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Home | Film Reviews | Extreme Cinema | Film Review: Cibo Di Violenza aka Food Of Violence (short film) (2015)

Film Review: Cibo Di Violenza aka Food Of Violence (short film) (2015)

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This film is a no holds barred shockumentary narrated by the blogger Mike Lima about the alleged baby foetus eating scandal.


Taking a page out of Jacopetti’s Mondo Cane and Conan LeCilaire/John Alan Schwartz’s Faces of Death, filmmaker Bazz Hancher (Liquid Sadness, White Goods) has managed to put together a “mondo” film for the ages: Cibo di Violenza (aka Food of Violence). Weighing in at only about 12 minutes, this shockumentary still manages to pack in plenty of potentially offensive material and upsetting images. Actually, it would be hard not to, given the subject matter, but Hancher (along with blogger Mike Lima, co-writer and narrator of the piece) makes sure to give it a little something extra, cranking it up to 11 while at the same time still carefully balancing shock with “reality,” never once going overboard and falsifying the whole set-up, something so many previous entries to the genre have had a hard time with (looking in your direction here, Faces of Death).

The premise of Cibo di Violenza is quite simple and straightforward. This is a brief investigation into the alleged eating of aborted human fetuses, specifically focusing on two men who claim to have eaten said fetuses. There are segments with each of these men – the first is in an anonymous interview style, with his voice altered and his face blacked out, while the second man is filmed in his own kitchen, telling the camera his story while cooking up a fetus soup. There is a discussion of cannibalism, both in the real world (Liberian warlords claim to eat their victim’s hearts) and in film (clips of Italian cannibal films, i.e. Cannibal Holocaust, Cannibal Ferox, Anthropophagous). Origins of the fetuses are posited, as well as how they are smuggled from one place to another, and the film ends with “facts” about large corporations having been involved with controversial American clinics in not only procuring the fetuses, but in producing products with fetal bits as an ingredient. No ultimate answers are given, but in classic mondo tradition, plenty of “morality” is leveled on the audience.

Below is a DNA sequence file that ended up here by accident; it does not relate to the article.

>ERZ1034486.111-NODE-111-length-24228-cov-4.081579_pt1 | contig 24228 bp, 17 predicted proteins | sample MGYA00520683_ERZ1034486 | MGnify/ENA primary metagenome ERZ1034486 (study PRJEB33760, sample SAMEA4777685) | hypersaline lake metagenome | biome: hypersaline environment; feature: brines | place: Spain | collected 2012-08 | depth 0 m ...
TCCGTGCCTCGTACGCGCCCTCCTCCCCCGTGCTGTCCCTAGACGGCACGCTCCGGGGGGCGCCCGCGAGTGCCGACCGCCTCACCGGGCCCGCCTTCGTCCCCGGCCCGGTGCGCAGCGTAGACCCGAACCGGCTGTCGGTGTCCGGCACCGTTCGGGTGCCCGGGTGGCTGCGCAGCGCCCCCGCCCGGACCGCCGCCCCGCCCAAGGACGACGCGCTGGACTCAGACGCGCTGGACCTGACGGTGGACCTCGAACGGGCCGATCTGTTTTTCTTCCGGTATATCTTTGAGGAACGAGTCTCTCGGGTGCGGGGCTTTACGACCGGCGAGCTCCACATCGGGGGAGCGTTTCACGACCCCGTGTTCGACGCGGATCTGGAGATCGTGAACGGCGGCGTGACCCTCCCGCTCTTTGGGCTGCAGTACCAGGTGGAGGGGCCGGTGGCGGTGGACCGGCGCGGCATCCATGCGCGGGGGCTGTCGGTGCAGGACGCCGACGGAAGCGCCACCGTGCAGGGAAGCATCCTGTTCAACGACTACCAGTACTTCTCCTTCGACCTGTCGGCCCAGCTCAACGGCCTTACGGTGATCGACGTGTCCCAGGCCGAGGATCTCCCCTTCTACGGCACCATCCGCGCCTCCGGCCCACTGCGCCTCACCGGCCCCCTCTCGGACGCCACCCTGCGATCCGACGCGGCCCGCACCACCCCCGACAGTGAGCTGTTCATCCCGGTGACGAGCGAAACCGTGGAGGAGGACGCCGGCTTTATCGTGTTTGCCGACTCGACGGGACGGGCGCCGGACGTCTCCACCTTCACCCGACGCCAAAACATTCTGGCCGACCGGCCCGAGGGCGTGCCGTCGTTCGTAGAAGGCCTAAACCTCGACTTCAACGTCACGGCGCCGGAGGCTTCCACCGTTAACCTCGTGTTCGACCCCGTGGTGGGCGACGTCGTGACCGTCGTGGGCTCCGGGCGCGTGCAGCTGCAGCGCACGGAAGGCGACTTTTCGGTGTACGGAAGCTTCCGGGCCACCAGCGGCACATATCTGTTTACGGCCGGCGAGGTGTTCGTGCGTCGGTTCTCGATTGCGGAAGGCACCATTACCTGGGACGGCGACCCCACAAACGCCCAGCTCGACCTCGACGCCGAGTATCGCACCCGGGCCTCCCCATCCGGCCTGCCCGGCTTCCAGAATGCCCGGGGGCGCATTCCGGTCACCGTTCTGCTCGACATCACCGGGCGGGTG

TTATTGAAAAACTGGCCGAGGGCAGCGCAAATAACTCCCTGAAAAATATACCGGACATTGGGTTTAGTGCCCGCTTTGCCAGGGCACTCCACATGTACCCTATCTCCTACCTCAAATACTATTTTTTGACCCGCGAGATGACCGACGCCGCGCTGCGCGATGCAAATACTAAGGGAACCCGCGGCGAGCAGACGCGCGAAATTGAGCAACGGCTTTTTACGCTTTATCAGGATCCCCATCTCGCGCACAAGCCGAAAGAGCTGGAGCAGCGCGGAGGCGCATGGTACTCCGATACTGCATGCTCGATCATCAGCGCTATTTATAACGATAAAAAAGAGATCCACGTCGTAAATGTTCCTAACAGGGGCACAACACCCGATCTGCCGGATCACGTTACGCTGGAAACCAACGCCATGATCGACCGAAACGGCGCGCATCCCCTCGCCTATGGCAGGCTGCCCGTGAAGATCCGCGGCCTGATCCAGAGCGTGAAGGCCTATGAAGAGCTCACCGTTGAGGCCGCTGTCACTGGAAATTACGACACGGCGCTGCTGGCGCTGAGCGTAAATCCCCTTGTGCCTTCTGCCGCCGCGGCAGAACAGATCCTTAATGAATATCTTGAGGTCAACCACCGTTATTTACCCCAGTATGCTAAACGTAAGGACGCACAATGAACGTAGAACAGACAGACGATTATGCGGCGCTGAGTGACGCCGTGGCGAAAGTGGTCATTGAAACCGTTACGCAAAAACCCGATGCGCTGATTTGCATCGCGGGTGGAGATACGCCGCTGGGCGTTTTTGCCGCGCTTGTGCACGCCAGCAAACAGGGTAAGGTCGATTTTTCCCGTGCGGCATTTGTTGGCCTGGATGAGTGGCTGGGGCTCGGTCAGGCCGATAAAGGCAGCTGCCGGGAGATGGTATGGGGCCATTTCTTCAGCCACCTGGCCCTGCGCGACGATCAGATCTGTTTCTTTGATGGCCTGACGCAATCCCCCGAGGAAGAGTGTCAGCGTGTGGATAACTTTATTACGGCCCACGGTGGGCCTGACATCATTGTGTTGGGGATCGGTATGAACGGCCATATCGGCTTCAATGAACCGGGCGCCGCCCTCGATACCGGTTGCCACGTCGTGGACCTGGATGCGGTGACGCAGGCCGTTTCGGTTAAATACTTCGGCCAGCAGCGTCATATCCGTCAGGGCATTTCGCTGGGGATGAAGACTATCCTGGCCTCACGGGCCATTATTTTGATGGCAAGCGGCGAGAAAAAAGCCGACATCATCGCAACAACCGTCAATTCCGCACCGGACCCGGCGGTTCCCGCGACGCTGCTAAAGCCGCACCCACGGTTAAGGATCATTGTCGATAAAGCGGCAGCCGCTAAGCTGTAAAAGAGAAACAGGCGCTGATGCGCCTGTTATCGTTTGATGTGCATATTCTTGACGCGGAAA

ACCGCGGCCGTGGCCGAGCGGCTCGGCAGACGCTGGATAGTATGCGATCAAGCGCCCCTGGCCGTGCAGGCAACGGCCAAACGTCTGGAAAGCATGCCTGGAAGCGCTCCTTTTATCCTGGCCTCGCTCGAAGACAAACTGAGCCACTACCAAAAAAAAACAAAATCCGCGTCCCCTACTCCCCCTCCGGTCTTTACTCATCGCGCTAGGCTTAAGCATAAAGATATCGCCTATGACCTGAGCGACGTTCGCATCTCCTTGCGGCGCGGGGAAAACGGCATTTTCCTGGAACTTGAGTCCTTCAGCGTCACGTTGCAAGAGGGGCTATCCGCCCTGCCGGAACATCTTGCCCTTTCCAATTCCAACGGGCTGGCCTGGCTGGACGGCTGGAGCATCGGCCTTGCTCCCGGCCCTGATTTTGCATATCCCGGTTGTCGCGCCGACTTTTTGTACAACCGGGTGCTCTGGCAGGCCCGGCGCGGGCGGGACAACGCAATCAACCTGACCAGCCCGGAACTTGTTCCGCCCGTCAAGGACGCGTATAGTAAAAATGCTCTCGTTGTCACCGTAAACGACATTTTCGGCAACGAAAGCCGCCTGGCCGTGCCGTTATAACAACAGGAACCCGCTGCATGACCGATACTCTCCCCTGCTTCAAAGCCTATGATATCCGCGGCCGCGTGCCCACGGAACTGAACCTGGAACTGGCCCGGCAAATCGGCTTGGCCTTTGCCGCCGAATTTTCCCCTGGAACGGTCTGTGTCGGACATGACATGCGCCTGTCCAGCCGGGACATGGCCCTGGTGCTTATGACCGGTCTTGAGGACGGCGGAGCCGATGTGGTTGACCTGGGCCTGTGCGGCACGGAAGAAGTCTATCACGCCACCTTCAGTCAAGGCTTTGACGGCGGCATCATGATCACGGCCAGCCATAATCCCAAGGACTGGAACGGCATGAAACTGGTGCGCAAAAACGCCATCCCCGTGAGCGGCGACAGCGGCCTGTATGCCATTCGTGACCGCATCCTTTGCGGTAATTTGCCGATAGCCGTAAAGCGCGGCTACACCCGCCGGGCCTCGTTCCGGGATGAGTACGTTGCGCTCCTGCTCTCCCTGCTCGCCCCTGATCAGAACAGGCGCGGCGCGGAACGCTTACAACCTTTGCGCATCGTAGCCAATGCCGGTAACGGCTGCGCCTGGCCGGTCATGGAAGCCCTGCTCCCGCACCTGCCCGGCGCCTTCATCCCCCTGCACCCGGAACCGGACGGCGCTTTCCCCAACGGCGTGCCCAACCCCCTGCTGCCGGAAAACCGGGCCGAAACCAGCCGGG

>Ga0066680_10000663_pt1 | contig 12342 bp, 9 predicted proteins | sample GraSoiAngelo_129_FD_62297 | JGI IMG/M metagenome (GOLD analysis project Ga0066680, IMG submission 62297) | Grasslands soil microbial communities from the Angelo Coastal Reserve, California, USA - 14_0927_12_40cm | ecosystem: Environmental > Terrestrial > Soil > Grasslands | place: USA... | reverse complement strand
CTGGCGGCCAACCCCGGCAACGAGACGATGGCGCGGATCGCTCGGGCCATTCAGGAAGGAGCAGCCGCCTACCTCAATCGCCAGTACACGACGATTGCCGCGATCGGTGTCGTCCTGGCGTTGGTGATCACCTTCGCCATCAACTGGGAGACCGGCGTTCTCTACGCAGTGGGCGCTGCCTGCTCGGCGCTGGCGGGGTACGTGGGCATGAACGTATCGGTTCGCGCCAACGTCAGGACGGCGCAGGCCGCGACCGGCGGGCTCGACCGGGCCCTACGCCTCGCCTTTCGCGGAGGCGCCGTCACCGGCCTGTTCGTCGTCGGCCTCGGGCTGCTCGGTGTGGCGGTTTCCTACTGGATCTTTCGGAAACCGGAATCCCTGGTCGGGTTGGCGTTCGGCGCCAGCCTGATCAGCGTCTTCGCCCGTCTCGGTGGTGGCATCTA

Speaking of tradition, this shockumentary does a great job hitting all the points that a film of its type would have been expected to hit at their popularity peak in the 1970s and 80s. It opens with a bit of awkward morality right up front – “One of the worst experiences a woman could endure must be abortion” is a pretty heavy-handed statement, especially seeing as how there are no women represented in the film – then closes with a bit as well, a classic yellow journalism tactic. Authentic animal scenes are added in, not once but twice, a staple of not only the Faces of Death series but so many of the mondo films (see also This Violent World, Savage Man, Savage Beast, and Mondo Cane, among many others). The sensational(ist) narrator, Mike Lima, quite often resembles our old friend, Dr. Frances B. Gross (Faces of Death), in his approach and commentary. It’s even got an Italian title, harkening back to the glory days. The only thing really missing here is a bit of voyeuristic female nudity thrown in purely for the titillation factor. But most importantly, more so than any other factor already listed, is the uncertainty of the subject matter: Is this real, or is it fake? Or is it a combination, much like most of the mondo films are? This is a question for the viewer to ponder, and Hancher doesn’t make it an easy one.

Cibo di Violenza is only 12 minutes long, but it is a shocking 12 minutes. It manages to fit silly, shocking, upsetting, enraging, and more all into this brief runtime, and most importantly, it is memorable. There are very few “uncharted territories” left in our world, which is probably why the mondo genre has fallen from its former place of intrigue. But Bazz Hancher managed to find a gray area and appropriately exploited it for all its worth. This will no doubt offend a number of people, just as it will convince others who have Iamright.org bookmarked on their internet browser. Bottom line: if you love the sensational, exploitative, not necessarily 100% honest filmmaking that was the mondo movement, this is an absolute must see. If only it had gotten a VHS release…we can only imagine what kind of cover art would have drawn us in.

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